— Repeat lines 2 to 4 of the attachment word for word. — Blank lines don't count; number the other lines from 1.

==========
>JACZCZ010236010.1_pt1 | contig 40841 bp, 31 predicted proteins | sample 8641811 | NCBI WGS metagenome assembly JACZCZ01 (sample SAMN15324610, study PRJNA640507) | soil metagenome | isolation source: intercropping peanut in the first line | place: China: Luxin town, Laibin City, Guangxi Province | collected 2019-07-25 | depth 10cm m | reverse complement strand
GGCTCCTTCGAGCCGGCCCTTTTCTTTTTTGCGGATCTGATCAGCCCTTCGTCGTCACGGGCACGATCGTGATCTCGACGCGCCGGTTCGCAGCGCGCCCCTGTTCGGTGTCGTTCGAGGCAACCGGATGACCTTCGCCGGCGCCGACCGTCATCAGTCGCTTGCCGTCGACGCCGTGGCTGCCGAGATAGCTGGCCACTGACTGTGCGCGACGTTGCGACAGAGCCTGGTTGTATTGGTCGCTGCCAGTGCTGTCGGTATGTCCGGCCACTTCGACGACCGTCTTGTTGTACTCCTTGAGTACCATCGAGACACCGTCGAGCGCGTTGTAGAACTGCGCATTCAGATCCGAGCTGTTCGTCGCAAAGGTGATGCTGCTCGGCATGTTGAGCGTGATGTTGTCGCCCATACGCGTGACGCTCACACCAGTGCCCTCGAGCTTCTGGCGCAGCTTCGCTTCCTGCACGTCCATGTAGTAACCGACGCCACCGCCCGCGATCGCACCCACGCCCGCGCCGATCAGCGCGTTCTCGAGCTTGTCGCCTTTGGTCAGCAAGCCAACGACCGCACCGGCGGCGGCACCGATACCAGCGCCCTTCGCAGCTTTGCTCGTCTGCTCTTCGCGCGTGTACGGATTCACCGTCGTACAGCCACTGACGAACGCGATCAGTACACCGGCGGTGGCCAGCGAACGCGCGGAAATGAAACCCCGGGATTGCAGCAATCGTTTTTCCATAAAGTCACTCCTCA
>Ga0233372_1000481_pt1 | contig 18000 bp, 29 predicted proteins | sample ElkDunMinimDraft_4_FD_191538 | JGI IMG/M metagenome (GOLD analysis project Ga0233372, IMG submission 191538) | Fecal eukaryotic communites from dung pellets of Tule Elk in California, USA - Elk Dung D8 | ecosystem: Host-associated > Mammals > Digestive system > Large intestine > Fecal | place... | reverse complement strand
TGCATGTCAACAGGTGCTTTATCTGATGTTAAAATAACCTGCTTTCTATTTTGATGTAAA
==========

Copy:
GGCTCCTTCGAGCCGGCCCTTTTCTTTTTTGCGGATCTGATCAGCCCTTCGTCGTCACGGGCACGATCGTGATCTCGACGCGCCGGTTCGCAGCGCGCCCCTGTTCGGTGTCGTTCGAGGCAACCGGATGACCTTCGCCGGCGCCGACCGTCATCAGTCGCTTGCCGTCGACGCCGTGGCTGCCGAGATAGCTGGCCACTGACTGTGCGCGACGTTGCGACAGAGCCTGGTTGTATTGGTCGCTGCCAGTGCTGTCGGTATGTCCGGCCACTTCGACGACCGTCTTGTTGTACTCCTTGAGTACCATCGAGACACCGTCGAGCGCGTTGTAGAACTGCGCATTCAGATCCGAGCTGTTCGTCGCAAAGGTGATGCTGCTCGGCATGTTGAGCGTGATGTTGTCGCCCATACGCGTGACGCTCACACCAGTGCCCTCGAGCTTCTGGCGCAGCTTCGCTTCCTGCACGTCCATGTAGTAACCGACGCCACCGCCCGCGATCGCACCCACGCCCGCGCCGATCAGCGCGTTCTCGAGCTTGTCGCCTTTGGTCAGCAAGCCAACGACCGCACCGGCGGCGGCACCGATACCAGCGCCCTTCGCAGCTTTGCTCGTCTGCTCTTCGCGCGTGTACGGATTCACCGTCGTACAGCCACTGACGAACGCGATCAGTACACCGGCGGTGGCCAGCGAACGCGCGGAAATGAAACCCCGGGATTGCAGCAATCGTTTTTCCATAAAGTCACTCCTCA
>Ga0233372_1000481_pt1 | contig 18000 bp, 29 predicted proteins | sample ElkDunMinimDraft_4_FD_191538 | JGI IMG/M metagenome (GOLD analysis project Ga0233372, IMG submission 191538) | Fecal eukaryotic communites from dung pellets of Tule Elk in California, USA - Elk Dung D8 | ecosystem: Host-associated > Mammals > Digestive system > Large intestine > Fecal | place... | reverse complement strand
TGCATGTCAACAGGTGCTTTATCTGATGTTAAAATAACCTGCTTTCTATTTTGATGTAAA